What Stanford researchers don’t know: You can meet smarter to reduce video fatigue
Factors contributing to video fatigue
Meeting fatigue is real. And, in the era of COVID, “meeting” almost certainly means video conferencing. Stanford University researchers thought the problem was pervasive enough that they conducted a study to examine why too much video conferencing can exhaust the mind and body in what they say is commonly known as “Zoom fatigue” – although the researchers indicated this applies to all videoconferencing platforms. They arrived at four key factors that contribute to fatigue and even devised a way to measure it with the “Zoom Exhaustion & Fatigue” (ZEF) scale:
1) Excessive amounts of close-up eye contact is highly intense
2) Seeing yourself during video chats constantly in real-time is fatiguing
3) Video chats dramatically reduce our usual mobility
4) Higher cognitive load is much higher in video chats
While researchers gave some useful tips to counteract these problems, they are only short-term fixes to a problem that is endemic to the current era.
The answer is to meet smarter so you can meet less
Some companies, including at Cisco where I work, are implementing meeting-free days to minimize burn-out. But giving people a break from meetings and then going right back to Zoom fatigue the next day is also not the long-term answer.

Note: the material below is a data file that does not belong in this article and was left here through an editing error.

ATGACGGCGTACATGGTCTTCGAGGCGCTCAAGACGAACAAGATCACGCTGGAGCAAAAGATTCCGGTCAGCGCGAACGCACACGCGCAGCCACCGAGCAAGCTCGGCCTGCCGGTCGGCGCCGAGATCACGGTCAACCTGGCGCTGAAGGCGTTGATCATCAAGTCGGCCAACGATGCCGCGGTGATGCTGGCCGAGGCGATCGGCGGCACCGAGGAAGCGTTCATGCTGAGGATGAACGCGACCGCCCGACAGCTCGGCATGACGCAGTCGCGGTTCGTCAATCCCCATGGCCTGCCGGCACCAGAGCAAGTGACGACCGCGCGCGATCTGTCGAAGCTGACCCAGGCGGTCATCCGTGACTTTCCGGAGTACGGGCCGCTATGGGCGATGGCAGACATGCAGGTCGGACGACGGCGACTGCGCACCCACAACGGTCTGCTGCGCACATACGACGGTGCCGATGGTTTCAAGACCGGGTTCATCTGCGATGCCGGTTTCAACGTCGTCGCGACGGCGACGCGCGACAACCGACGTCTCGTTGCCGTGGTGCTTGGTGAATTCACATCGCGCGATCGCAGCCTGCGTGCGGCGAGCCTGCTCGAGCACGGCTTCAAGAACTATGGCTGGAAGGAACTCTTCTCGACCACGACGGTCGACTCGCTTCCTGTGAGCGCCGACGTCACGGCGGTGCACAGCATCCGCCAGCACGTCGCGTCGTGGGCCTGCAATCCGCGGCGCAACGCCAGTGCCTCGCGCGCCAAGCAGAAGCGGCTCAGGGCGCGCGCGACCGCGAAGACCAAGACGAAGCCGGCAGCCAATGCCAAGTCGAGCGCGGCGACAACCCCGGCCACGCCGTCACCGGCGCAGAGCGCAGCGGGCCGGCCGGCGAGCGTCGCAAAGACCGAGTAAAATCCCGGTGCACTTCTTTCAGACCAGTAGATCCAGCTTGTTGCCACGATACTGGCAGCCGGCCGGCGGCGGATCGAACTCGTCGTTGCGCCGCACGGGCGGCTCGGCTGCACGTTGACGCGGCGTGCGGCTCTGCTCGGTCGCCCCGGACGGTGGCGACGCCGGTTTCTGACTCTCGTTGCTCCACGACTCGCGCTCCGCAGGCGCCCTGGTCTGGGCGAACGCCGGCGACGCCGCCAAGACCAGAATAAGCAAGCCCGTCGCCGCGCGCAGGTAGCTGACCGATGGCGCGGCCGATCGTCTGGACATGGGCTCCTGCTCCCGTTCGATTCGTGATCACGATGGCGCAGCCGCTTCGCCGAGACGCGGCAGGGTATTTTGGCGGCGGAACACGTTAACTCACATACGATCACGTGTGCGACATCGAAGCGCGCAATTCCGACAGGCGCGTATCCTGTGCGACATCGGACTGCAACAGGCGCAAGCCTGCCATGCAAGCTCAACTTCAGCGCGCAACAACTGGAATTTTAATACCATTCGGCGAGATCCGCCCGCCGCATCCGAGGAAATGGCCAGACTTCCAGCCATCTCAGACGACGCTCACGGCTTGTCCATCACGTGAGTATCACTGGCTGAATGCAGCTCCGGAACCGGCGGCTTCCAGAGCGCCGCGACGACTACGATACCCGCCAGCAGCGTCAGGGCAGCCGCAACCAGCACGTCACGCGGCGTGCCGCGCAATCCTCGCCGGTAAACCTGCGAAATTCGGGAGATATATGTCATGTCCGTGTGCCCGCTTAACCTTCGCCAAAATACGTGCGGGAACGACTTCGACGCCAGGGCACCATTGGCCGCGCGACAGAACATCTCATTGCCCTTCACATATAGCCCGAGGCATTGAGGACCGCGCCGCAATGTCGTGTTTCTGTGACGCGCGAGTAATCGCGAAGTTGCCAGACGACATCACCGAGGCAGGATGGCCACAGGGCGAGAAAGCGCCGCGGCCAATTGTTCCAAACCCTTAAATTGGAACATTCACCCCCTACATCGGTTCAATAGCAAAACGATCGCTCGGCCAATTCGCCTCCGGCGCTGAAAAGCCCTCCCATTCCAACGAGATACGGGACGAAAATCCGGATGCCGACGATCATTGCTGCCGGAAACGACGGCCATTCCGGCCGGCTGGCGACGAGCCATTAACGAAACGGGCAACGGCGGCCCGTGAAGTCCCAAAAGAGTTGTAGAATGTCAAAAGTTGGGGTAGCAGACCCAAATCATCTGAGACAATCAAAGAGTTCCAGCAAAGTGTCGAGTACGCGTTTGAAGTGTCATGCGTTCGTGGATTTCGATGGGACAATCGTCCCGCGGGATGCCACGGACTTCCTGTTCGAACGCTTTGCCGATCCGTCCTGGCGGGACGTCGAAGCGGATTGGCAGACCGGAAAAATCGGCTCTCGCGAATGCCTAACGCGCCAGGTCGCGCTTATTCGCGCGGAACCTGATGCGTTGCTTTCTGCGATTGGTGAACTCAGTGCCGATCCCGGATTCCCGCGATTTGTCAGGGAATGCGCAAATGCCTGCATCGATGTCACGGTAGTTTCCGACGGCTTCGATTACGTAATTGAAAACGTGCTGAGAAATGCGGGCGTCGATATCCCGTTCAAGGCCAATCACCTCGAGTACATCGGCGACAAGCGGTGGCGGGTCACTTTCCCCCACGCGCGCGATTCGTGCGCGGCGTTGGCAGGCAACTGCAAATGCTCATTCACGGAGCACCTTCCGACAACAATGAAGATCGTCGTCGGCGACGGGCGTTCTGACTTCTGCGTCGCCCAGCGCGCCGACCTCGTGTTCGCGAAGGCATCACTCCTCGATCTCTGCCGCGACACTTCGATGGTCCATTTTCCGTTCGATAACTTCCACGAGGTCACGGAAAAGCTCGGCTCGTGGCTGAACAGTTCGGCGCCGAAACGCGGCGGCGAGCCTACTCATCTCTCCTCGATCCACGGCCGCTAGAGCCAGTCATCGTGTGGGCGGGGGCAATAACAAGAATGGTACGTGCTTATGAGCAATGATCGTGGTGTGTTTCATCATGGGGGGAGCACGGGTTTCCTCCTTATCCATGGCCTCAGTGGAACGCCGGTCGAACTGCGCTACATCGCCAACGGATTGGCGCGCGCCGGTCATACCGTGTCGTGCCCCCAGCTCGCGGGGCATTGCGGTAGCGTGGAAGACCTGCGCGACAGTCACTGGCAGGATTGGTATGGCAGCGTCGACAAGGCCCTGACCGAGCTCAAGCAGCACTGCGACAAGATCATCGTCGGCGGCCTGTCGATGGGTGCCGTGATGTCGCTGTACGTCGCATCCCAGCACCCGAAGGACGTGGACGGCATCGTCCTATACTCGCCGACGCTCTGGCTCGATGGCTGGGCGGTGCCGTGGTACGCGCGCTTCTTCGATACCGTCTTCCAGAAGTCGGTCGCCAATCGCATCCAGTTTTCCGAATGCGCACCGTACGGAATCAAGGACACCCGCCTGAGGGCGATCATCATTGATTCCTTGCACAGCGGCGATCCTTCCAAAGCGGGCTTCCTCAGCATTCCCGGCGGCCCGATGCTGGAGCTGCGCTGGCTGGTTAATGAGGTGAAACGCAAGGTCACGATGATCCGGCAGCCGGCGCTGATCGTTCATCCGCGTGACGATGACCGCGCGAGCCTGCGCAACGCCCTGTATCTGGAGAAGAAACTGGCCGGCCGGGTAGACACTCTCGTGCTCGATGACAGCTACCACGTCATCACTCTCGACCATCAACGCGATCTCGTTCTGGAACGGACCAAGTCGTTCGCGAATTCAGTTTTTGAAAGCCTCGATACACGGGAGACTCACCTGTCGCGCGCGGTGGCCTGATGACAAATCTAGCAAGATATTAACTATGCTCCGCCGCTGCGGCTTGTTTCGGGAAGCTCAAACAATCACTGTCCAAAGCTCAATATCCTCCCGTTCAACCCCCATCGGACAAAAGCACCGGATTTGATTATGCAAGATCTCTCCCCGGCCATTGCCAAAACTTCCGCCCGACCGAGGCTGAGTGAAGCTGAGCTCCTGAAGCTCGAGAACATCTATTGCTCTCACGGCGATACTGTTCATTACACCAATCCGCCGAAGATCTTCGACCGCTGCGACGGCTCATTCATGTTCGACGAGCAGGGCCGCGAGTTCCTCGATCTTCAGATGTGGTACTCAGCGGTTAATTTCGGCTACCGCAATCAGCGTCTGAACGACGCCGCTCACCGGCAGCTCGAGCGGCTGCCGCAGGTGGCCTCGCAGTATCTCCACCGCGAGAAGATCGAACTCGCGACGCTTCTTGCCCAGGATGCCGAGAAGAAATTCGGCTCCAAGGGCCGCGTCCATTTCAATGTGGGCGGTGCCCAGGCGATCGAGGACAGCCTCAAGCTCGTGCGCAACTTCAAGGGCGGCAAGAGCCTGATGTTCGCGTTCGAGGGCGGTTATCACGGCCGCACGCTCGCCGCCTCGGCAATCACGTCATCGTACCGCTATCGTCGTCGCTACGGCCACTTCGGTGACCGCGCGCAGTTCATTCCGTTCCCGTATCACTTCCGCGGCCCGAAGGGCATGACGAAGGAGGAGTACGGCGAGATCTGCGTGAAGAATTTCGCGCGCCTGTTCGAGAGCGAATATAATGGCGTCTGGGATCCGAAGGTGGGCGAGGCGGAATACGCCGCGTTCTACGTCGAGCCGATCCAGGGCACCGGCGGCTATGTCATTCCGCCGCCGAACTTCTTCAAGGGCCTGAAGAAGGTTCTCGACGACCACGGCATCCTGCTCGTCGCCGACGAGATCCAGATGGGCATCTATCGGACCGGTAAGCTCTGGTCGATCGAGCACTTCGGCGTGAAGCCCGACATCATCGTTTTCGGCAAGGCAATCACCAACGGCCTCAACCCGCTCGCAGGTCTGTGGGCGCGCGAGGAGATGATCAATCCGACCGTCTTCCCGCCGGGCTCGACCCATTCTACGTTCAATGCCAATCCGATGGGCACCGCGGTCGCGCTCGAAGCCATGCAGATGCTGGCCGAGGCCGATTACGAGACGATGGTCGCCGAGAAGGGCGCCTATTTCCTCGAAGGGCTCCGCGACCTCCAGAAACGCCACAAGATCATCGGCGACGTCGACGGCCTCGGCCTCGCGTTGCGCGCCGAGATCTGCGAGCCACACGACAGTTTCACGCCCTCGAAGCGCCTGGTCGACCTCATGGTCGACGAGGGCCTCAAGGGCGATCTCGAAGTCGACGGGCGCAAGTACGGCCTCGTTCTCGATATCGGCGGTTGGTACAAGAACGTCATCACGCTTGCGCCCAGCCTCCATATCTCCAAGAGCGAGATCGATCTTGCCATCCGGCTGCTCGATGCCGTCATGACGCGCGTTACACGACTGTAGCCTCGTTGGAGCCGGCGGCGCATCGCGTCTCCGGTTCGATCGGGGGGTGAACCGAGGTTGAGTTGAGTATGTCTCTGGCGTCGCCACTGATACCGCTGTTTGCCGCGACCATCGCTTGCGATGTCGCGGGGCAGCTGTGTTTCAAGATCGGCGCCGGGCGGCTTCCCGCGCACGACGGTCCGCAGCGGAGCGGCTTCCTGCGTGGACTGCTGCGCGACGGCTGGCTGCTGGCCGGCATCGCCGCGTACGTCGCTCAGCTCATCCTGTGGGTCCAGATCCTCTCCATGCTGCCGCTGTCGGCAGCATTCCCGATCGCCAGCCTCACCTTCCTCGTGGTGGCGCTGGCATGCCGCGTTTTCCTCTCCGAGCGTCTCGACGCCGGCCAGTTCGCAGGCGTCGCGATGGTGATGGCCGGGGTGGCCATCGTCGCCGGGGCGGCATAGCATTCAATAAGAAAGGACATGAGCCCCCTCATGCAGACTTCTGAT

The answer is using video conferencing technology to let people meet smarter so they can have fewer meetings on a REGULAR basis.
It may seem counter-intuitive, but over the past year, Webex has been working on ways to help people spend less time in meetings yet be more productive. Some of these innovations include:
- Using an in-meeting digital assistant to capture transcripts, notes and action items, so you can fully focus in the meeting and get more done
- Automated post-meeting follow-up enables easy distribution of notes and tracking action items, which may negate the need to have additional meetings to move work forward
- Advanced messaging and team collaboration features let you continue work projects before, during and after the meeting, so much of it can be done asynchronously
- Round table & Quick Sync meeting templates give everyone a dedicated speaking slot and time allocation, so no one can hog the discussion which reduces time sink
- Real-time translation helps to break down language barriers and aids understanding, so fewer meetings are required for additional clarification
My Zoom Exhaustion & Fatigue score is very low
Out of curiosity, I took the ZEF survey just to see how I would score. And not surprisingly, it was very low: I scored in the 8th percentile in Zoom fatigue, which means about 92% of people have more fatigue after videoconferencing than I do. I attribute that to three things:
- My comfort with video having worked in the industry for more than 10 years
- The intelligence in Webex which allows me to meet smarter on video and, thus, have fewer meetings
- Working on a Webex Desk device, an all-in-one personal collaboration system that is comfortable to work on and contributes to less visual and physical fatigue
My score on the ZEF scale:
Feb 7, 2023 — Andrew Pearson